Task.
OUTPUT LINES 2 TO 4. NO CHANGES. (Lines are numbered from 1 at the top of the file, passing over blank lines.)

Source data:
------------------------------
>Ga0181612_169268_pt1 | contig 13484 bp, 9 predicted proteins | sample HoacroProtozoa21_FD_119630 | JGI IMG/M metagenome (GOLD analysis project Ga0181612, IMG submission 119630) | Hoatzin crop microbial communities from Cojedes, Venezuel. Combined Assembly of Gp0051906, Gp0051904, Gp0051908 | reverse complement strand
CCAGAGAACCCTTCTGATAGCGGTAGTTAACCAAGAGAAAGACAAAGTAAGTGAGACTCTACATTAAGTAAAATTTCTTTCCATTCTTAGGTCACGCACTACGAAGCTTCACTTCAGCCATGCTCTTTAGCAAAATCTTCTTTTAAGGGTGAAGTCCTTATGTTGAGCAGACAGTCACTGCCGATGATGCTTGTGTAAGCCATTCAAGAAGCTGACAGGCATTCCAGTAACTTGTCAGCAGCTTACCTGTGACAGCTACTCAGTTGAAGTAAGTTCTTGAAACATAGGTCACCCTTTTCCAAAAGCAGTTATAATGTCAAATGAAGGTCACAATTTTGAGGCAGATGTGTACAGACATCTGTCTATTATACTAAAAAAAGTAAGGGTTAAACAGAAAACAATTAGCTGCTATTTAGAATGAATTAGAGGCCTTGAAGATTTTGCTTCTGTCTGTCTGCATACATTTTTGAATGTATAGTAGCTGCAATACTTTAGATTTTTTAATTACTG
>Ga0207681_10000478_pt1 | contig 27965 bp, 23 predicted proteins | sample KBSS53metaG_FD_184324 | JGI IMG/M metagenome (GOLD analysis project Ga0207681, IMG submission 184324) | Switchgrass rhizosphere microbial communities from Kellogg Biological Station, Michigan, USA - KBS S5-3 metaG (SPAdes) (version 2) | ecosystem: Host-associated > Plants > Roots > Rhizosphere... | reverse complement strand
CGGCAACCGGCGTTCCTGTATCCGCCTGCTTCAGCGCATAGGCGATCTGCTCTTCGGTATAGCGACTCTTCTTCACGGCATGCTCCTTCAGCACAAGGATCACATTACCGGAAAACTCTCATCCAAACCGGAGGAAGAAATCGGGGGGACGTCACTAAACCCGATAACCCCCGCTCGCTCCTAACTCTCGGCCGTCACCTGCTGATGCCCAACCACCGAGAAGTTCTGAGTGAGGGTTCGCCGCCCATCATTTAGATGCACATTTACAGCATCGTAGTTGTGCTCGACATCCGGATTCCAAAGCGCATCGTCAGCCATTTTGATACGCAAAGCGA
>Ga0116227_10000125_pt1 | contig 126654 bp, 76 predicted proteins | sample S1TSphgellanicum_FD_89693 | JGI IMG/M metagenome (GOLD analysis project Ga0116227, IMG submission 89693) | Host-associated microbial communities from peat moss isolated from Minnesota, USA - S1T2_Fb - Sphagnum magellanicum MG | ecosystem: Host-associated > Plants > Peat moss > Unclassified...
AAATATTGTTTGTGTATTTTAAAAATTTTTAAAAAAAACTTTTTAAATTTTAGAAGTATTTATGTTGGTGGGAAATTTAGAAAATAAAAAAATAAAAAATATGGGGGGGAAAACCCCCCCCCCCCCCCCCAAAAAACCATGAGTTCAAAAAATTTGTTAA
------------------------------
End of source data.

CCAGAGAACCCTTCTGATAGCGGTAGTTAACCAAGAGAAAGACAAAGTAAGTGAGACTCTACATTAAGTAAAATTTCTTTCCATTCTTAGGTCACGCACTACGAAGCTTCACTTCAGCCATGCTCTTTAGCAAAATCTTCTTTTAAGGGTGAAGTCCTTATGTTGAGCAGACAGTCACTGCCGATGATGCTTGTGTAAGCCATTCAAGAAGCTGACAGGCATTCCAGTAACTTGTCAGCAGCTTACCTGTGACAGCTACTCAGTTGAAGTAAGTTCTTGAAACATAGGTCACCCTTTTCCAAAAGCAGTTATAATGTCAAATGAAGGTCACAATTTTGAGGCAGATGTGTACAGACATCTGTCTATTATACTAAAAAAAGTAAGGGTTAAACAGAAAACAATTAGCTGCTATTTAGAATGAATTAGAGGCCTTGAAGATTTTGCTTCTGTCTGTCTGCATACATTTTTGAATGTATAGTAGCTGCAATACTTTAGATTTTTTAATTACTG
>Ga0207681_10000478_pt1 | contig 27965 bp, 23 predicted proteins | sample KBSS53metaG_FD_184324 | JGI IMG/M metagenome (GOLD analysis project Ga0207681, IMG submission 184324) | Switchgrass rhizosphere microbial communities from Kellogg Biological Station, Michigan, USA - KBS S5-3 metaG (SPAdes) (version 2) | ecosystem: Host-associated > Plants > Roots > Rhizosphere... | reverse complement strand
CGGCAACCGGCGTTCCTGTATCCGCCTGCTTCAGCGCATAGGCGATCTGCTCTTCGGTATAGCGACTCTTCTTCACGGCATGCTCCTTCAGCACAAGGATCACATTACCGGAAAACTCTCATCCAAACCGGAGGAAGAAATCGGGGGGACGTCACTAAACCCGATAACCCCCGCTCGCTCCTAACTCTCGGCCGTCACCTGCTGATGCCCAACCACCGAGAAGTTCTGAGTGAGGGTTCGCCGCCCATCATTTAGATGCACATTTACAGCATCGTAGTTGTGCTCGACATCCGGATTCCAAAGCGCATCGTCAGCCATTTTGATACGCAAAGCGA